THE dream is still alive for Rangers, but it could so easily have been a nightmare.
Ally McCoist's side were in the hat for the William Hill Scottish Cup semi-final draw yesterday afternoon, but their place in the last four is not yet secured.
A tie with Dundee United at Ibrox awaits, but they still have plenty of work to do after they came within a matter of minutes of one of the most embarrassing results in their history, the 1-1 draw with Albion Rovers a let-off and a let down as they left it late to maintain their place in the competition.
The quarter-final meeting with James Ward's side almost proved the ultimate banana skin as they toiled against their League Two visitors, turning in an abject display on a day when they needed a big performance to prove why they are among the favourites for the silverware this season.
Bilel Mohsni's late equaliser may have spared Rangers' blushes, but it will not provide a shield to the criticism that will surely be forthcoming from a support that made their feelings clear throughout a performance that was far from acceptable.
The Gers didn't deserve to lose this tie, but they certainly did not merit a victory as Rovers battled their way to the most memorable result in their history and earned the right to do it all again on March 18.
If Rangers thought their visitors would crumble at the prospect of playing at Ibrox and with a semi-final berth at stake, they were spectacularly wrong as Ward's side rose to the occasion and shone on the big stage.
From the first whistle to the last, Rovers were committed, determined and dogged, and they got the just rewards for their efforts as they look forward to a replay at New Douglas Park, Hamilton.
The Ibrox pitch was littered with players in red shirts in the closing stages, the effects of cramp bringing the visitors to their knees, but they left at the end of a heroic shift with their heads held high and the prospect of another crack at Rangers something to savour.
In the end, a replay was a welcome consolation for McCoist, who saw his side fall behind early on when Ciaran Donnelly fired home from six yards after his skipper Lee McCulloch headed Mark McGuigan's corner back into the danger area.
It was the start Rovers, and their band of 1,100 supporters, could only have dreamed of, but every time they glanced at the scoreboards on the front of the Copland and Broomloan stands they were reminded that it was, in fact, real life.
The reality was stark for Rangers but, in truth, they never looked like pulling themselves level during a first period that saw them waste possession and fail to really trouble keeper Neil Parry.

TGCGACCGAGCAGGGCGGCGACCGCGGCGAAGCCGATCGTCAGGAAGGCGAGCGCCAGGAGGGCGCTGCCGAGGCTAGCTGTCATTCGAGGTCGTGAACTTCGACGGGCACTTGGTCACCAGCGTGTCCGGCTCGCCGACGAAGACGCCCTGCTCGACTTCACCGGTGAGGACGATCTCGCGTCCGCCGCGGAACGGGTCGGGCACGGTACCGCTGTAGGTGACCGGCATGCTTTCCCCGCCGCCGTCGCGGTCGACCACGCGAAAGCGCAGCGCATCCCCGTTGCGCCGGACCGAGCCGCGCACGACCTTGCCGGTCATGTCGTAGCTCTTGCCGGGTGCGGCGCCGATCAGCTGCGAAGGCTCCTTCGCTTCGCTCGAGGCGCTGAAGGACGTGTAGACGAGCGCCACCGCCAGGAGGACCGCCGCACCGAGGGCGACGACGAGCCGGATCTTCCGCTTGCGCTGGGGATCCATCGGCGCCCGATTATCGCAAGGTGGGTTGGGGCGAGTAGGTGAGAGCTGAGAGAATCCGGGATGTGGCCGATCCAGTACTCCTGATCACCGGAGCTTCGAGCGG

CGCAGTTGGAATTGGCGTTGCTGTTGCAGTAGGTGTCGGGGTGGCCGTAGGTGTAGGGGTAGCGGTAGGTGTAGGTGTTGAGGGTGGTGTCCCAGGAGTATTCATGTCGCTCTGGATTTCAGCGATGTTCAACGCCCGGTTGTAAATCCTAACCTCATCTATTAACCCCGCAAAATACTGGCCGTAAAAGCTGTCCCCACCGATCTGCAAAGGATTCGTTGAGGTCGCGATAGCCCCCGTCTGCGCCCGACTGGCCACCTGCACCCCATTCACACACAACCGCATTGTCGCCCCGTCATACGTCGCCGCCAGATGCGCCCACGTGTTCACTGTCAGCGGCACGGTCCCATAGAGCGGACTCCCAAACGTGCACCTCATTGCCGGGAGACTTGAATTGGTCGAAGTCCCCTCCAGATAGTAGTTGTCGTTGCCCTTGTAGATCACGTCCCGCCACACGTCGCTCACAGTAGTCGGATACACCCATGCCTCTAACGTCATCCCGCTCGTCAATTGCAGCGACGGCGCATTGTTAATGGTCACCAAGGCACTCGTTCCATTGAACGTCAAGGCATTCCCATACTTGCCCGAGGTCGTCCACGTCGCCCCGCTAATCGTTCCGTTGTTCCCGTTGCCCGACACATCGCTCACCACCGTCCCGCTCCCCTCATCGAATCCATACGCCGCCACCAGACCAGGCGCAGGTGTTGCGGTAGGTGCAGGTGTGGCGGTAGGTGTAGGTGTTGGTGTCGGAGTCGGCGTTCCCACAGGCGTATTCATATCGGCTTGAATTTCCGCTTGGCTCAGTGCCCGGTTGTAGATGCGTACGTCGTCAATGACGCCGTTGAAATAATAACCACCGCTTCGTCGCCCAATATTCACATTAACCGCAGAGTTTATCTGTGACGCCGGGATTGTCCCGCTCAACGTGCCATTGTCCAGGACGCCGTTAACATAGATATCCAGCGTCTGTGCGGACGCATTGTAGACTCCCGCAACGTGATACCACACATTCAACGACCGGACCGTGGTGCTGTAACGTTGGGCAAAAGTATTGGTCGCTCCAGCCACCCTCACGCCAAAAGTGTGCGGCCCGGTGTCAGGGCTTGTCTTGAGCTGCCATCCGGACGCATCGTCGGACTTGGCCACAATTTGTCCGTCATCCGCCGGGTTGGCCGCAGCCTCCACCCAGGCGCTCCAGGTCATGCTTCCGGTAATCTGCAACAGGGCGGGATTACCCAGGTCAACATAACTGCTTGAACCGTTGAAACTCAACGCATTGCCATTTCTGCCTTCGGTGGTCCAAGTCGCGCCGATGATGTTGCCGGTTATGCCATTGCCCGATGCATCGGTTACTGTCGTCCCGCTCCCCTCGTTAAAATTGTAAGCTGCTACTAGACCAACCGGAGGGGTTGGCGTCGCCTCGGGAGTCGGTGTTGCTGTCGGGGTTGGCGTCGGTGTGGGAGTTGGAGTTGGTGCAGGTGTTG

Ward's side arrived at Ibrox having not conceded a goal in their four Scottish Cup ties -their defensive resolve proving crucial in the wins over Spartans, Deveronvale, Motherwell and Stenhousemuir thus far - and they were once again well drilled and disciplined at the back as the Gers struggled to open them up and get a clear sight of goal.
Their approach was too one-dimensional, with crosses floated in either collected with ease by the impressive Parry or cleared by one of the Dunlop brothers at centre-back as siblings Ross and Mick snuffed out the threat of top-scorer Jon Daly.
The Irishman was not the only Gers star who failed to fire in the final third, with Dean Shiels and Nicky Law in particular below-par as McCoist's side lacked a spark in a performance devoid of creativity and guile.
The chorus of boos that reverberated around Ibrox at the break, the red and yellow section in the Govan West corner of the ground apart, told its own story and a similar frosty reception would surely have greeted the under-performing Light Blues once they reached the dressing room as McCoist got the chance to rally his troops.
There was certainly a response once the action got back underway, but the Rovers defence remained unbreached. Daly was the main culprit, the striker inexplicably missing the target with only Parry to beat when clear inside the area.
As the clock ticked down but the scoreboard didn't tick over from zero for Rangers, McCoist turned to his bench in search of inspiration as Andy Little replaced compatriot Shiels.
Even luck was not on their side as David Templeton hit the woodwork and Fraser Aird's cross was poked narrowly wide by Mick Dunlop as he stuck out a foot just yards from his own goal.
With just 13 minutes remaining, Gers got the break, and the breakthrough, they needed.
It arrived only a matter of seconds after McCoist had baffled the home crowd by hooking Daly and replacing him with Sebastien Faure, switching Mohsni to the other end of the field to lead the Light Blue forward line.
It was a bizarre move that somehow paid off, the defender getting the decisive touch as he battled with Parry for a deflected Templeton cross that hung in the air and, thankfully for the Gers, ended up in the back of the net.
Rovers were aggrieved that the goal was allowed to stand, but Rangers had no time for sympathy as they went in search of a winner.
It was a goal that never arrived, though, the final whistle signalling the start of the inquest.
By the time the replay comes around tomorrow week, the League One title is likely to be housed in the Ibrox trophy room and, for now, the Scottish Cup could yet join it come the end of the season.